LINGUIST List 11.2415

Wed Nov 8 2000

Sum: Creative Modifications of Idiomatic Expressions

Editor for this issue: Marie Klopfenstein <>


  1. Flor Mena, creative modififications of idiomatic expressions

Message 1: creative modififications of idiomatic expressions

Date: Tue, 31 Oct 2000 17:43:00 +0100
From: Flor Mena <>
Subject: creative modififications of idiomatic expressions

Dear linguists,

Some weeks ago I posted a query to the list (Issue 11.1952). I wanted
to know if anyone knew where (books, magazines,etc..) I could find
creative modifications of idiomatic expressions (examples: 'Logic is
in the eye of the logician' --> 'Beauty is in the eye of the
beholder'; 'the whale truth'--> 'the whole truth' ....).I received
very useful answers and I would like to thank everybody for their
help. Here are some of the answers:

James Vanden Bosch (Calvin College) was really helpful and gave me the
title of a book: Mieder & Litovkina (1999)Twisted wisdom: Modern
Anti-proverbs, which has proved to be really interesting. He was also so
kind as to send me a list of published material in New York magazine with
some curious expressions.

Daniel Sokol (University of Oxford) told me about contemporary French
 "the poet/ singer Georges Brassens uses a large number of modified
idioms...... If your research is not strictly limited to English, I
would seriously take a look at the works of Brassens since you'll find
plenty of examples. There is also a useful appendix listing a fair number
of modified expressions and adapted literary borrowings in Loic Rochard's
"Brassens, orfevre des mots" published by Arthemus in 1996.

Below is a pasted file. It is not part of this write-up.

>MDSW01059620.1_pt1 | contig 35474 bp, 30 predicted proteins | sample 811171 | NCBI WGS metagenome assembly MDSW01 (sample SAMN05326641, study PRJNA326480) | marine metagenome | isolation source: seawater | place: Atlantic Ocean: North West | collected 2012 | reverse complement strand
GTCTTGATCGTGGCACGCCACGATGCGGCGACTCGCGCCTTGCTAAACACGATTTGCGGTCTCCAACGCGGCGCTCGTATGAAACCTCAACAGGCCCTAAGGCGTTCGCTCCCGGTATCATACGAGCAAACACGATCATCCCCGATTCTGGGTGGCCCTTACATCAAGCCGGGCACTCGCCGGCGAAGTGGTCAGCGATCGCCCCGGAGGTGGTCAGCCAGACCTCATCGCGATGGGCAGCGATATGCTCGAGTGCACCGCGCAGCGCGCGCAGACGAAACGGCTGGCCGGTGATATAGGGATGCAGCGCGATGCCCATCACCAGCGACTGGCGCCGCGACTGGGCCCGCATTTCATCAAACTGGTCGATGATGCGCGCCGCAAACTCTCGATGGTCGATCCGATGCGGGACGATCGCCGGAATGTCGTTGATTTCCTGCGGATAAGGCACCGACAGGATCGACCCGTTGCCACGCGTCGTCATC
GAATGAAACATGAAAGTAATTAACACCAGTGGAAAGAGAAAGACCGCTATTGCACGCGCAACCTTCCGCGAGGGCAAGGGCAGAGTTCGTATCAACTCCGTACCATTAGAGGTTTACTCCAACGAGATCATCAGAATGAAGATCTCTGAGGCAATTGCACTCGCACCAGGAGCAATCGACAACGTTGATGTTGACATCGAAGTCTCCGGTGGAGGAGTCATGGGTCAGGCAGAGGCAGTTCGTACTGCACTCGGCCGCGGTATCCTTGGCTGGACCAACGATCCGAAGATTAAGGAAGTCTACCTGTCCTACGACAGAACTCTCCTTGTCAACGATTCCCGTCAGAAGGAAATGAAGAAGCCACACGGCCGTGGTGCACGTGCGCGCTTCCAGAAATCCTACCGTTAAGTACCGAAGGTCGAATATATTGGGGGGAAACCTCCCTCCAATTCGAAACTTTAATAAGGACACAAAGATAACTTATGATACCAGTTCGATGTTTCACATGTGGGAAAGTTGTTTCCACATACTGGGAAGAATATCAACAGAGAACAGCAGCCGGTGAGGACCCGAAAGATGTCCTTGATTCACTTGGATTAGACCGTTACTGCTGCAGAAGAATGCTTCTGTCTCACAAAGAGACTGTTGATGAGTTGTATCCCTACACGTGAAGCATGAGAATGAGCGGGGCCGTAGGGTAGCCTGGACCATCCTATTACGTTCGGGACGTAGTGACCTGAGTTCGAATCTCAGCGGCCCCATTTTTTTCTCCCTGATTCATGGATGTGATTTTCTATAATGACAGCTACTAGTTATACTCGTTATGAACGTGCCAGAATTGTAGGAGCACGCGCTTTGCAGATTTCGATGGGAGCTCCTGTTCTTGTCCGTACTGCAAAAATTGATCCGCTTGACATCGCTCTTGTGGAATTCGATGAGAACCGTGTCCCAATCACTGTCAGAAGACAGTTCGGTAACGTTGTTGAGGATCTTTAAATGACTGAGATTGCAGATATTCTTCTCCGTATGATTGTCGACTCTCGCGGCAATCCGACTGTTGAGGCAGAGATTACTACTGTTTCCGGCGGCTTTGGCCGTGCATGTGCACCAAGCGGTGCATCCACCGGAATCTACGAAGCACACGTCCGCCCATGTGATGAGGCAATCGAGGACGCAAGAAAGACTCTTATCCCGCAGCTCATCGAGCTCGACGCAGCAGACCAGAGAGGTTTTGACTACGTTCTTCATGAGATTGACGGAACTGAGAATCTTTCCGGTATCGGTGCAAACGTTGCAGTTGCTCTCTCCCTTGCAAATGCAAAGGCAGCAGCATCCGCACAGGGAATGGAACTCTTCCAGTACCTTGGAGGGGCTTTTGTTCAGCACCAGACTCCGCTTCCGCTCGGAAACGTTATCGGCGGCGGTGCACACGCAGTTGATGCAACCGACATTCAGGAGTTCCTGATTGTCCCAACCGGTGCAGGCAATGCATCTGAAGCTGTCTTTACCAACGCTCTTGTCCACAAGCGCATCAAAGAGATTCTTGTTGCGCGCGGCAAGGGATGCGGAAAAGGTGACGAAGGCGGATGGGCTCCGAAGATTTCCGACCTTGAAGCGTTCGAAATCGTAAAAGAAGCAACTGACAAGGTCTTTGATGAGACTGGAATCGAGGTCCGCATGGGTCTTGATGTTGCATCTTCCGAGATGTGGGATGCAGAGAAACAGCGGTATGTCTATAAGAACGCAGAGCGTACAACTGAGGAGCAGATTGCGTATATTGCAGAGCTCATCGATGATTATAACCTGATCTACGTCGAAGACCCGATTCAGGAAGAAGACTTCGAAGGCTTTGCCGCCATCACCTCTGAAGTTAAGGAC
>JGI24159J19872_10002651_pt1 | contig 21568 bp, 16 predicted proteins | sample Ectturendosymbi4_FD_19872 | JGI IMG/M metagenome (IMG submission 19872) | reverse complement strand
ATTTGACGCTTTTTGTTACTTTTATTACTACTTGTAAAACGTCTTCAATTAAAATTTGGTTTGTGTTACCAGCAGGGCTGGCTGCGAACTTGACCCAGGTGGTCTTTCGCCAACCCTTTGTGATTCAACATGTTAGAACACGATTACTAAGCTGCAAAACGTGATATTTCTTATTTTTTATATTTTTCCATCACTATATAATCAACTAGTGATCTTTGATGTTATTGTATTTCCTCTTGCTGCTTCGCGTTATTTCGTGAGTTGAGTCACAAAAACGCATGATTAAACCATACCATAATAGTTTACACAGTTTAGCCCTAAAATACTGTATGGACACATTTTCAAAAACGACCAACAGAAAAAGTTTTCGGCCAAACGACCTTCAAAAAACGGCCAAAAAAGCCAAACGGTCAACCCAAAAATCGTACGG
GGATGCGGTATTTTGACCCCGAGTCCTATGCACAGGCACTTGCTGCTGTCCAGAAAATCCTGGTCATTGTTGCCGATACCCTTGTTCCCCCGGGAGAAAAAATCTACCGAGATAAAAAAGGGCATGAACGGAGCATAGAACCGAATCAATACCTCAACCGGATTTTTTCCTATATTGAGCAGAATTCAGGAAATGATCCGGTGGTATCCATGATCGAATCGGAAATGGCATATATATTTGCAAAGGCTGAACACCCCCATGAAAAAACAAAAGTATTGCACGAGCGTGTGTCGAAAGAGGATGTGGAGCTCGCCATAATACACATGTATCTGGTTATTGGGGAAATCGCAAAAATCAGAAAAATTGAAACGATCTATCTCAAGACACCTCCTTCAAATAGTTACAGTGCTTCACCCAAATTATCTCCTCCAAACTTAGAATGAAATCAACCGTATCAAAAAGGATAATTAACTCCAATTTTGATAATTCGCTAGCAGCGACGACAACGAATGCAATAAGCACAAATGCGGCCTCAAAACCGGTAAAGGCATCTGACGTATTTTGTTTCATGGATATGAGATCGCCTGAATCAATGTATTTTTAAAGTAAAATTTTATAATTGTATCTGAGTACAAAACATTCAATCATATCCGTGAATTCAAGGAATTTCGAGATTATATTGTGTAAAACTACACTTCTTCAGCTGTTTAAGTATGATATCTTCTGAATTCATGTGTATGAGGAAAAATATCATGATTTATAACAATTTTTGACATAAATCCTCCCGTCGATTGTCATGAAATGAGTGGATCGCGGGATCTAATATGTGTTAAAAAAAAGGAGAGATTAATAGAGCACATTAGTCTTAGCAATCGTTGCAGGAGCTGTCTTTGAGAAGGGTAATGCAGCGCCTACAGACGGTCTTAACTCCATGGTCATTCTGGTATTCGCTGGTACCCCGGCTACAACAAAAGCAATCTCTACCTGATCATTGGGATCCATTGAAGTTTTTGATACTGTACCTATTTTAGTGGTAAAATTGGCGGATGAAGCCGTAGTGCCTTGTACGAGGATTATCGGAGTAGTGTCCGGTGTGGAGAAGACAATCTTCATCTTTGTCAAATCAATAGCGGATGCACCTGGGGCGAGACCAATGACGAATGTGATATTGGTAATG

Lena Pigrova suggested that I should look in any corpus of spoken speech,
especially children's spoken speech.

Here is John E Koontz's answer:
I'm not sure if "idiom" is the expression you want here. An idiom is a
particular arbitrary by more or less obligatory or customary phrasing,
usually smaller than a sentence, e.g., "by and large" y"in all/most
cases', or "to take the bull by the horns" y"to try a direct solution to
a difficult problem', or "on the one hand ..., on the other ..." y"in one
case ..., in the other case ...'. Some idioms are complete utterances, to
be sure, with expressions of greeting, parting, thanks, etc., being common
cases. An idiom is essentially a lexical item larger than a phonological

What you're dealing with here, however, are commonly called 'sayings' or
'aphorisms' or 'apophthegms' and many other such things. They not only
have a customary form and meaning, but encapsulate some sort of
traditional wisdom or knowledge. As far as I know they are invariably a
full sentence.

Pete Unseth was very kind and gave me Mieder's e-mail address.

Margarita Balamakov said that a great source for modified idioms could be
Reader's Digest.

Rachel Giora (Tel Aviv University) told me that she and some of her
students are interested in the topic from processing and aesthetics
perspectives. She was really kind and sent me an attachment of one of the
sections of her book (in press), which I must say was also really helpful.

Christine Michaux (Univesit� Libre de Bruxelles)suggested Mieder�s book too
and she also sent me a chapter of her dissertation PhD which "consisted in
elaborating a linguistic theory of proverbial utterances and that included
looking at what some people have called "perverted proverbs", that is
proverbs like those you cite in your mail"

This was Gill Philip's (Universit� di Bologna) answer:
"I'm working on these with colour idioms, and I know that Rosamund Moon
(ex-Cobuild, now Longmans, I think) has done loads. (she mentions
variations in her book Idioms and Fixed Expressions in English - it's